Choir Practice - On the title track for the EP I dive into the main concept of choir practice. Choir practice represents whatever actions you may take to try to convince yourself or others that your relationship with God is stronger than it truly is. Often, as believers, we get caught up in putting on a show rather than being genuine. On the flip side, once our motives are in check we shouldn't be discouraged to live the life that has been given to us. It's tempting to just give up but don't.


Shame The Devil - Now that you've been real with yourself in track #1 and you got your motives in check in track #2 you have a newfound confidence. Playing off the "choir" theme, I'm now ready to "lift my voice" and "shame the devil". Also, did you catch the New Orleans Pelicans scheme in the first verse?  

Altar Call - The final track is the bridge connecting this EP to the upcoming album. At the end I see life with so much clarity. With a new appreciation for what I have, I decide to truly give my life to Christ. On the album I share what I've learned while enduring the highs and lows of life in hopes of encouraging others to seek truth and authenticity. "Preaching To The Choir" coming soon.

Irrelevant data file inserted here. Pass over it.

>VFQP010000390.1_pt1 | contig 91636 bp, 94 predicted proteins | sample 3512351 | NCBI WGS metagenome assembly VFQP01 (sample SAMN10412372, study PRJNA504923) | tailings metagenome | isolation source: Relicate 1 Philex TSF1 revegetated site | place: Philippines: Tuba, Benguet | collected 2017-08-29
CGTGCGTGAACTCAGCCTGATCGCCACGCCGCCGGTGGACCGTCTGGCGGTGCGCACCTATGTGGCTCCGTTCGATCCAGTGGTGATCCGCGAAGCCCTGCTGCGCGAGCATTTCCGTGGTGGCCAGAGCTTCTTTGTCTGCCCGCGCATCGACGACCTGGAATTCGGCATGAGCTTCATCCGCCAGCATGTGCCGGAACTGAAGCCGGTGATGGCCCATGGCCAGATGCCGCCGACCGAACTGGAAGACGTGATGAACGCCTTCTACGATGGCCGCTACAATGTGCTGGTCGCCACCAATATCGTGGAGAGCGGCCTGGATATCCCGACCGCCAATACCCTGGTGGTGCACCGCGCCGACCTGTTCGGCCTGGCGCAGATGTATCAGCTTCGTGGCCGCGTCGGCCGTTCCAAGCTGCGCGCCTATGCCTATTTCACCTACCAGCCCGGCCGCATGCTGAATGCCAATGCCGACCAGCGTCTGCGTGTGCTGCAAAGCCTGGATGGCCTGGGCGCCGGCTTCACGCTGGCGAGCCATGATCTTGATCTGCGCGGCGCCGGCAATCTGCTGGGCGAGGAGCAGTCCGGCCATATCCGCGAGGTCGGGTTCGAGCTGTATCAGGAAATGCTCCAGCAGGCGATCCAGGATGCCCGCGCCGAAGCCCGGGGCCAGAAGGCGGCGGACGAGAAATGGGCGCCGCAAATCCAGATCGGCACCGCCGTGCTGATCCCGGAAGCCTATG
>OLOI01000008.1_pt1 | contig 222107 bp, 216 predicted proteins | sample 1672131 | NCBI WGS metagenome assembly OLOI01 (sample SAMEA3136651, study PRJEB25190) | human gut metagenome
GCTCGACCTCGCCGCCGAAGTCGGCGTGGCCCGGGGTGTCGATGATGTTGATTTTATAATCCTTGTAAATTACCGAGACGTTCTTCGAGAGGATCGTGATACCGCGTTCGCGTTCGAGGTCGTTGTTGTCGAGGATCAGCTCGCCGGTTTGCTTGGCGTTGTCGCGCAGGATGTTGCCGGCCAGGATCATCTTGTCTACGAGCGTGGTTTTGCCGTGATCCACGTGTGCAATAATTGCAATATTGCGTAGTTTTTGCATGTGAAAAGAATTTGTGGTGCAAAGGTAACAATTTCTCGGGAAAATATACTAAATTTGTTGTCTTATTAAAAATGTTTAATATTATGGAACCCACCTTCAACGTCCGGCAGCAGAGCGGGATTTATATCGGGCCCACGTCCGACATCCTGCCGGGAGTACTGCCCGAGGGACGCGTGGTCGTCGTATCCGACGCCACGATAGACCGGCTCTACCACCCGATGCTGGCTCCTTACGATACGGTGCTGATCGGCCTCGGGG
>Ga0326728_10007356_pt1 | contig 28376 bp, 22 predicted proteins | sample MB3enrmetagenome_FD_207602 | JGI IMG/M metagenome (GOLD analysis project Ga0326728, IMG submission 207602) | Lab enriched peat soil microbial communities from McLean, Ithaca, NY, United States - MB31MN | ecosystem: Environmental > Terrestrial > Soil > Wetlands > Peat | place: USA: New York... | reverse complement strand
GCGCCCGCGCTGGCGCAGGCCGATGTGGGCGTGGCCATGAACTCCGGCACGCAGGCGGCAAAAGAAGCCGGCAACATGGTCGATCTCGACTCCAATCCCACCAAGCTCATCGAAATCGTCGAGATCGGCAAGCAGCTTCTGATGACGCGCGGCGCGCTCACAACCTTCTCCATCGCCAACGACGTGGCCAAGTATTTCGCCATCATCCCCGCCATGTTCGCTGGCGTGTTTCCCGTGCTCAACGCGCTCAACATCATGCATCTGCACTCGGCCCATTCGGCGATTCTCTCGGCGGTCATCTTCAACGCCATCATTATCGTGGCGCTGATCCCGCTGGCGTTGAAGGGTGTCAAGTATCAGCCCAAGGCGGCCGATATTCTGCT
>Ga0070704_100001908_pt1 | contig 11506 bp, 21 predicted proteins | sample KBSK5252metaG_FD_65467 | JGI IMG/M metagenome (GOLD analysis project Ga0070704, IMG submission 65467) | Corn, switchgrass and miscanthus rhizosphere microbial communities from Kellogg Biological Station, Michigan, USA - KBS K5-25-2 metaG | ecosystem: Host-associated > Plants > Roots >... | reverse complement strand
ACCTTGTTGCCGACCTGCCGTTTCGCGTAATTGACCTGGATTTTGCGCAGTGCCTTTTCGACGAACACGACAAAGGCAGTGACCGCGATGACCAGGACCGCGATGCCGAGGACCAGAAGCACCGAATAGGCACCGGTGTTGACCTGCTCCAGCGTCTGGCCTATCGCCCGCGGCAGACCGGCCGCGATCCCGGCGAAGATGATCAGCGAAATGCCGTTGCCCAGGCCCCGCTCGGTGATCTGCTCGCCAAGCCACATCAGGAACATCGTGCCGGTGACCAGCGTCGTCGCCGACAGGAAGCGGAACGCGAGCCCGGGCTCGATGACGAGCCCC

Every HERO & VILLAIN has their cool origin story but that isn’t always the case sometimes.
GOON IS ALL THERE EVER WAS. GOON IS ALL THAT COUNTS.
After unknowingly smoking something super radioactive, which was grown inside an underground laboratory deep in the earth’s core, somewhere like in a mountain or something, by mad scientists working on a TOP SECRET government experiment named “PROJECT GOON”, our dastardly duo were bestowed with ultimate MEGA RAP GAWD SUPER POWERS & capes & sunglasses & shit.